Steve Lacy’s birthday album ‘Apollo XXI’ plays with space, time

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Steve Lacy’s debut album has been a long-anticipated project. A star producer, frequently featured voice and up-and-coming R&B singer, the artist has toyed with his first full-length album for about two years. And on May 24, the day after his 21st birthday, the artist released Apollo XXI.

Lacy gets deeply creative on this album. He plays with sound, texture and samples, and in the same way Matthew McConaughey does in “Interstellar,” Lacy’s track list ventures into new and unprecedented spatial and temporal territories.

The nine-minute, three-part structure of “Like Me” exemplifies this beautifully. As Lacy acknowledged in an interview with DJ Zane Lowe, this song finds its thematic roots in the experience of exploring one’s sexuality. With lyrics like “How many out there just like me? / How many others not gon’ tell their family?” Lacy taps into the anxieties of coming out to oneself and one’s friends and family in a way that is explicit and resounding.

And while the narrative Lacy threads here is grounded in an exploration of sexuality, the lyrics can be applied to any experience in which someone has struggled with self-acceptance because of identity. The song can be easily broadened by the listener to apply to identity crises in general — a common struggle, especially when one is entering into their 20s.

Apollo XXI is an album that manifests the experience of coming of age into lyrics and beats. Each song treks across a different aspect of the journey from adolescence to adulthood, representing distinct facets of Lacy’s sexual, emotional and mental growth.

All of those facets come into play in some capacity on “In Lust We Trust.” This track posits Lacy in a sexual crisis, wanting to be with someone so badly that he mistakes lust for romantic bliss. But as the fuzzy, lo-fi rhythm beats in metronome with the catchy melody, the song ends on the note that his desire was not as meaningful as it seemed.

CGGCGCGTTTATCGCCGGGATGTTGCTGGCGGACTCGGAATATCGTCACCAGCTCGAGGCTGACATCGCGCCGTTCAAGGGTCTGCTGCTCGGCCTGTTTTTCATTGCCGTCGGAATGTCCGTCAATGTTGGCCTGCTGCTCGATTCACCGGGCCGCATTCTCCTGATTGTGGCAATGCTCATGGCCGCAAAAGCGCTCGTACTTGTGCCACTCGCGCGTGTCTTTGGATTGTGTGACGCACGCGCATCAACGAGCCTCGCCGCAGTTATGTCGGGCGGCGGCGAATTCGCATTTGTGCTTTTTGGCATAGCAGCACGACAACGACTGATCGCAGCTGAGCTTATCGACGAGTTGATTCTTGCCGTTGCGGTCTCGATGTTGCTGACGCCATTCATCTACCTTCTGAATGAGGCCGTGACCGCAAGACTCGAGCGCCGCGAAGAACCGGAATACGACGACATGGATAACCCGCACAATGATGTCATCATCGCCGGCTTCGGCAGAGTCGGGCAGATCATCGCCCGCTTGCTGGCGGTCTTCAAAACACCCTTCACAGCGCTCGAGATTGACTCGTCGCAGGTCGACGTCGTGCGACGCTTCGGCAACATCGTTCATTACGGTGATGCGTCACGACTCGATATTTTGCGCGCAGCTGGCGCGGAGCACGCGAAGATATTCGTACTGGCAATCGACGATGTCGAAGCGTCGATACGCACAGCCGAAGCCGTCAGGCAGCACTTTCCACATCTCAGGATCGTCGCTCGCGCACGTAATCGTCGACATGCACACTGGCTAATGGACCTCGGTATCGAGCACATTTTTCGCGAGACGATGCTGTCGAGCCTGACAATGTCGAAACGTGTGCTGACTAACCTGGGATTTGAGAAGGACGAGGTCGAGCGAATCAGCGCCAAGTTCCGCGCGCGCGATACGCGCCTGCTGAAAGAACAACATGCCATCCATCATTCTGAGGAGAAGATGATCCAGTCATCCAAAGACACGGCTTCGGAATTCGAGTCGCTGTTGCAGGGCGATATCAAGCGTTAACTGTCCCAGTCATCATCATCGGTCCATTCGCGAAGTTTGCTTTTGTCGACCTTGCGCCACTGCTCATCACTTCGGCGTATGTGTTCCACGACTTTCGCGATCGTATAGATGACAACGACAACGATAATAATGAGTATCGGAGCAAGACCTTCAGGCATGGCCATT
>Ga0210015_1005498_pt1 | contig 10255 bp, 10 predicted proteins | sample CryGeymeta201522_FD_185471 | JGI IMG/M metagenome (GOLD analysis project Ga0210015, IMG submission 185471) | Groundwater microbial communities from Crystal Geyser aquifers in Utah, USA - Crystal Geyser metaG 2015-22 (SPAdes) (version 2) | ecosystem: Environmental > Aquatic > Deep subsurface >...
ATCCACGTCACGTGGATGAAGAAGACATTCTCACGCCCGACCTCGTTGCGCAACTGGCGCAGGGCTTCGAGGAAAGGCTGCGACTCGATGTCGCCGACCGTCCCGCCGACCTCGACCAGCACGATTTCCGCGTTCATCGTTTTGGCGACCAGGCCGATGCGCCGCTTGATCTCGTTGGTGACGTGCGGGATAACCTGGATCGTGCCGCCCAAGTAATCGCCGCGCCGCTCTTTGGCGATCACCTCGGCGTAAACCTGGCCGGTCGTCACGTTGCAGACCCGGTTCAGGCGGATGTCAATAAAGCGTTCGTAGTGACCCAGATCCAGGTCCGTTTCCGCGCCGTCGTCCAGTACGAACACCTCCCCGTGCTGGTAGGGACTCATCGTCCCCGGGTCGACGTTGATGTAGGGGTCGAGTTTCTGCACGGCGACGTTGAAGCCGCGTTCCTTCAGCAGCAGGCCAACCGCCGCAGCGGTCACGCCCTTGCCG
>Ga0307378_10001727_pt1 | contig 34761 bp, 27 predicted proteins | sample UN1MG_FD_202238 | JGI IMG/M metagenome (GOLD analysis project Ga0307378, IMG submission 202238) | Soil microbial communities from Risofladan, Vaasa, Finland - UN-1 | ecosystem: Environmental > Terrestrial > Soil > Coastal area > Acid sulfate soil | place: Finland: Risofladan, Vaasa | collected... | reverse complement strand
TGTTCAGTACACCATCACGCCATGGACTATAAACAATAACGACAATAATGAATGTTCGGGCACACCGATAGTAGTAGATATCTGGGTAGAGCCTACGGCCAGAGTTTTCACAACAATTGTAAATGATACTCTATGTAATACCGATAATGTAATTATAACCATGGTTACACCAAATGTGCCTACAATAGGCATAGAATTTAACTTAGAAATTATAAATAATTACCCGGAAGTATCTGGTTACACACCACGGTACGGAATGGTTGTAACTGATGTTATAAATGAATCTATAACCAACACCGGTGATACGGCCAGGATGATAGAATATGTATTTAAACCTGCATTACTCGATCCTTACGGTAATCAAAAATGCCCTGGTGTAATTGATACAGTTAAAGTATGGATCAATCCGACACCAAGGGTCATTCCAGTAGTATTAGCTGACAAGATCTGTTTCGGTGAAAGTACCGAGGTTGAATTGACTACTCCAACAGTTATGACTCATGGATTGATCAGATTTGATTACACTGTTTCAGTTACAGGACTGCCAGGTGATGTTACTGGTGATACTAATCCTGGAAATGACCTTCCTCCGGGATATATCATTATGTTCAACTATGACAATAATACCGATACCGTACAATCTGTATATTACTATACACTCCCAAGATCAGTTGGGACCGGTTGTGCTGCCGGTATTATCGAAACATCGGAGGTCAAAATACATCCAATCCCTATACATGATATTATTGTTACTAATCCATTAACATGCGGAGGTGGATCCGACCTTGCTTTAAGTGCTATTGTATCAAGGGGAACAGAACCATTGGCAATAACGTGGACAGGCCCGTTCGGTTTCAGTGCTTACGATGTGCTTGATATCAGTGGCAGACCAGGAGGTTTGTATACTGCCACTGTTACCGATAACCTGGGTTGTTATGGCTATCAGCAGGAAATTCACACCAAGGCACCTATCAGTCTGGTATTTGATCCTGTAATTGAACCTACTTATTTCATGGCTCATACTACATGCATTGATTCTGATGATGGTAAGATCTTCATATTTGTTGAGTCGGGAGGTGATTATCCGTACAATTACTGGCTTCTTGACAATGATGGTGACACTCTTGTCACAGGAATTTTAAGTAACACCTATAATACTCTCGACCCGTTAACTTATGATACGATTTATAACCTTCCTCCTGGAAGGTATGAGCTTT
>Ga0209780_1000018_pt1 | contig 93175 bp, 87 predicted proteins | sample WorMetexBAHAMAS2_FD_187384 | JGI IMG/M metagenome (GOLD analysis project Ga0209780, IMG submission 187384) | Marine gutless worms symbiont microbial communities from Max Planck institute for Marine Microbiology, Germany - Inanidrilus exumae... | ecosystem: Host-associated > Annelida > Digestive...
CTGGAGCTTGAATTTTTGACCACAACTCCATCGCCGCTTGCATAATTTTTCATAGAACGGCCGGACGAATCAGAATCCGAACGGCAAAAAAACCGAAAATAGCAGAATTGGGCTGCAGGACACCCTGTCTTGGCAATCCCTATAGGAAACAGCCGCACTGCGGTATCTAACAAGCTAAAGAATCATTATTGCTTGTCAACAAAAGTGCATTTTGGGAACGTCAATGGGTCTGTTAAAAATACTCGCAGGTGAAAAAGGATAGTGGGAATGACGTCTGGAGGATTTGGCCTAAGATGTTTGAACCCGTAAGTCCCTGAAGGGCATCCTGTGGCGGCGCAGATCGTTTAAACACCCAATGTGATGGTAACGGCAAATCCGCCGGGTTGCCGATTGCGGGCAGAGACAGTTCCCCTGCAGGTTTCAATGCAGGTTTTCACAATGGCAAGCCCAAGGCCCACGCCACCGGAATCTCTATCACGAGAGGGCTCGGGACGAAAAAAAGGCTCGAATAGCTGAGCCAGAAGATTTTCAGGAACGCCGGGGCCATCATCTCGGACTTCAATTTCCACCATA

While Lacy crafts a relatable and powerful story with this album, it’s sometimes rough around the edges. Songs like “Guide” provide funky, bell-bottom beats but are overpowered by frantic lyricism that doesn’t hit exactly the way it should. Lacy demonstrates he is a well-rounded, ingenious artist with Apollo XXI. And as a young artist, he is not without flaws.

But on this album, where uncertain sonic fusion lives, so does luxurious tranquility.

“Amandla’s Interlude” trills with delicacy. The violin wails in and out of the melody, a liquid cadence that could almost be mistaken for a crooning voice. The tune’s essence is one akin to the emphatic romanticism of Victorian movie scores and the sunset serendipity of old Western harmonica. It’s three minutes of imaginative instrumental that represents the peaceful, smooth lulls that shine through the chaos of evolution. It feels like home.

With Apollo XXI, Lacy has tapped into impactful terrain — transparency and relatability make good music great. Lacy’s debut album has undeniably solidified him as an artist to watch, one with an incredibly long career in front of him. After all, he is only 21. He has a lot to experience and a lot to learn, and hopefully the new experiences he is in for will continue to inform his music.

As “Outro Freestyle/4ever” plays, the organ-adjacent rhythm of both a wedding and a funeral underlying the lyrics, it is a comfort to know that this outro doesn’t signal the end of Lacy’s journey. It symbolizes just the beginning.

Contact Maisy Menzies at [email protected].